Album Reviews: Haunted Cities by TransplantsTransplants' 2002 debut shouldn't have worked. There was the supergroup tag, for one, with Tim Armstrong and Travis Barker at the center of a trio that also included vocalist/rapper Ron Aston. And besides, their charge of modified punk revivalism, streetscape grit, and hip-hop bravado seemed (on paper anyway) like music for the villains in a DMX action vehicle, or at the very least a sound tailored for game systems. Nevertheless it was oddly effective, and managed some real atmosphere.
In 2005 the Transplants return. They've skipped from Armstrong's Hellcat imprint to Barker's Atlantic-distributed La Salle, but it's close to the same sound on Haunted Cities. Opener "Not Today" suggests the first record's "Tall Cans in the Air"; it sounds like a futuristic retelling of 1977 punk, and Sen Dog stops by for a guest verse. "Apocalypse Now" isn't as effective -- its lyrical rage is empty, and the converted drum'n'bass backing track doesn't go anywhere. But the single "Gangsters and Thugs" is as oddly effective as the debut with its turntables and hedonism, organ drop-ins, and skittering percussion racket. "Gangsters and thugs/Criminals and hoods/Some of my friends sell records/Some of my friends sell drugs." And speaking of Sen Dog, B Real appears on the dubby swagger "Killafornia." "What I Can't Describe" appropriates vintage soul and Cali G-funk; it even features some raps from Boo-Yaa T.R.I.B.E. The swaggering "Madness" sounds like a Rancid track recut to fit the Transplants' shadowy street-fighting sound -- while the hammering guitar and Armstrong's vocal part are pulled right from punk, the theremin-and-keyboard breakdowns are strange flashbulbs from an alternate Golden State reality where it's always night and thugs drive around in jet-powered Packards.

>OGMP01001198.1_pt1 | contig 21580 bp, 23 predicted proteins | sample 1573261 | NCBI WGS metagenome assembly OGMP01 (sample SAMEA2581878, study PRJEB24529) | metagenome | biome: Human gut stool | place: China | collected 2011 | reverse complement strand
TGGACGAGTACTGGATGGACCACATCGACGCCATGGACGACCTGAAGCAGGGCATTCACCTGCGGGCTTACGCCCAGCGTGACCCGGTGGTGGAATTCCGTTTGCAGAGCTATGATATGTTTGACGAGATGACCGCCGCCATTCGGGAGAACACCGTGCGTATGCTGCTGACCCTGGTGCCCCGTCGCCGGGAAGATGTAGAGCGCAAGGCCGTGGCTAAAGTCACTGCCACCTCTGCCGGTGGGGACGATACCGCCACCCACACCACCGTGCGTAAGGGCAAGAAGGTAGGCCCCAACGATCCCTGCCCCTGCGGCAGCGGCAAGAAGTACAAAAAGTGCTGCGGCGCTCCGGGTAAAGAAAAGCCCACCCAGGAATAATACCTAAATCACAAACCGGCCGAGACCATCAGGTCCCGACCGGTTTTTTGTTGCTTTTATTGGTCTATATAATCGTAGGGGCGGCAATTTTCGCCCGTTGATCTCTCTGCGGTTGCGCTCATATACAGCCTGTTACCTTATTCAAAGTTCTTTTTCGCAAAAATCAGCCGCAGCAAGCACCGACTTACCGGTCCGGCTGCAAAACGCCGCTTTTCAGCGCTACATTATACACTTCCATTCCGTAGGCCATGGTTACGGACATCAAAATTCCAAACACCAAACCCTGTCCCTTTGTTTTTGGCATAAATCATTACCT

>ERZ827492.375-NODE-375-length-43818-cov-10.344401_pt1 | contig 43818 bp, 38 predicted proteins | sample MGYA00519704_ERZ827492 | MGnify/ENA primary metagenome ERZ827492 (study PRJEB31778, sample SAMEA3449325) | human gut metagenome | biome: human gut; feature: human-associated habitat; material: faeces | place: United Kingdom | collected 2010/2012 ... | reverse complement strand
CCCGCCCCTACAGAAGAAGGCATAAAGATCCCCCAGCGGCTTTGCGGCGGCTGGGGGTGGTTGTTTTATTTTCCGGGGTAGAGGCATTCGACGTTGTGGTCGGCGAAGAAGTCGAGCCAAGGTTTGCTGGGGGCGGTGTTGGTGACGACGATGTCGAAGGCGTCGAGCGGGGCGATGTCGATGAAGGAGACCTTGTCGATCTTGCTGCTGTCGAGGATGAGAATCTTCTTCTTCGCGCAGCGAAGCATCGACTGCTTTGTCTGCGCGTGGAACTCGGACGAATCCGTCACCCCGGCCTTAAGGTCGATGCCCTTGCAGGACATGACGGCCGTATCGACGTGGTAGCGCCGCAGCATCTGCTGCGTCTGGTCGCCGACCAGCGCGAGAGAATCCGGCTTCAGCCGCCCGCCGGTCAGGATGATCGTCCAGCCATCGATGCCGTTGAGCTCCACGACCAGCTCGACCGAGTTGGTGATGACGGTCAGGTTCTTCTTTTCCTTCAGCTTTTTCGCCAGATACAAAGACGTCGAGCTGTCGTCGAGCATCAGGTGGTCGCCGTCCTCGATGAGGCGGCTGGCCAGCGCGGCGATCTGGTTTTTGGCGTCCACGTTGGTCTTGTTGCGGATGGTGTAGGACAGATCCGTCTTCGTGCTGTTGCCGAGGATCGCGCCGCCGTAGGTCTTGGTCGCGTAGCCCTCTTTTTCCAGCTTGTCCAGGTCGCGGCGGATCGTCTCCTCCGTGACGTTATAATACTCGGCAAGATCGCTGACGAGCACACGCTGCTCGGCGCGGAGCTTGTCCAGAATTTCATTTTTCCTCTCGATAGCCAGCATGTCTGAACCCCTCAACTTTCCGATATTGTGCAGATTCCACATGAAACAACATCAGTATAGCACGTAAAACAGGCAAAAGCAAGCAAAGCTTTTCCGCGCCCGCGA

Haunted Cities suffers lyrically. Blood, guts, and I'll punch you (or worse) if you look my way -- that's about the size of it, particularly when Aston's on the mike. But the weird Clash-isms of "American Guns" and "I Want It All"'s chopped-up rhythms and scratches work even though they shouldn't. It's all so blatantly postmodern. But the whole package ends up having this strangely alluring glimmer. It's like discovering California Babylon after being lost in suburbia. - Johnny Loftus, All Music Guide
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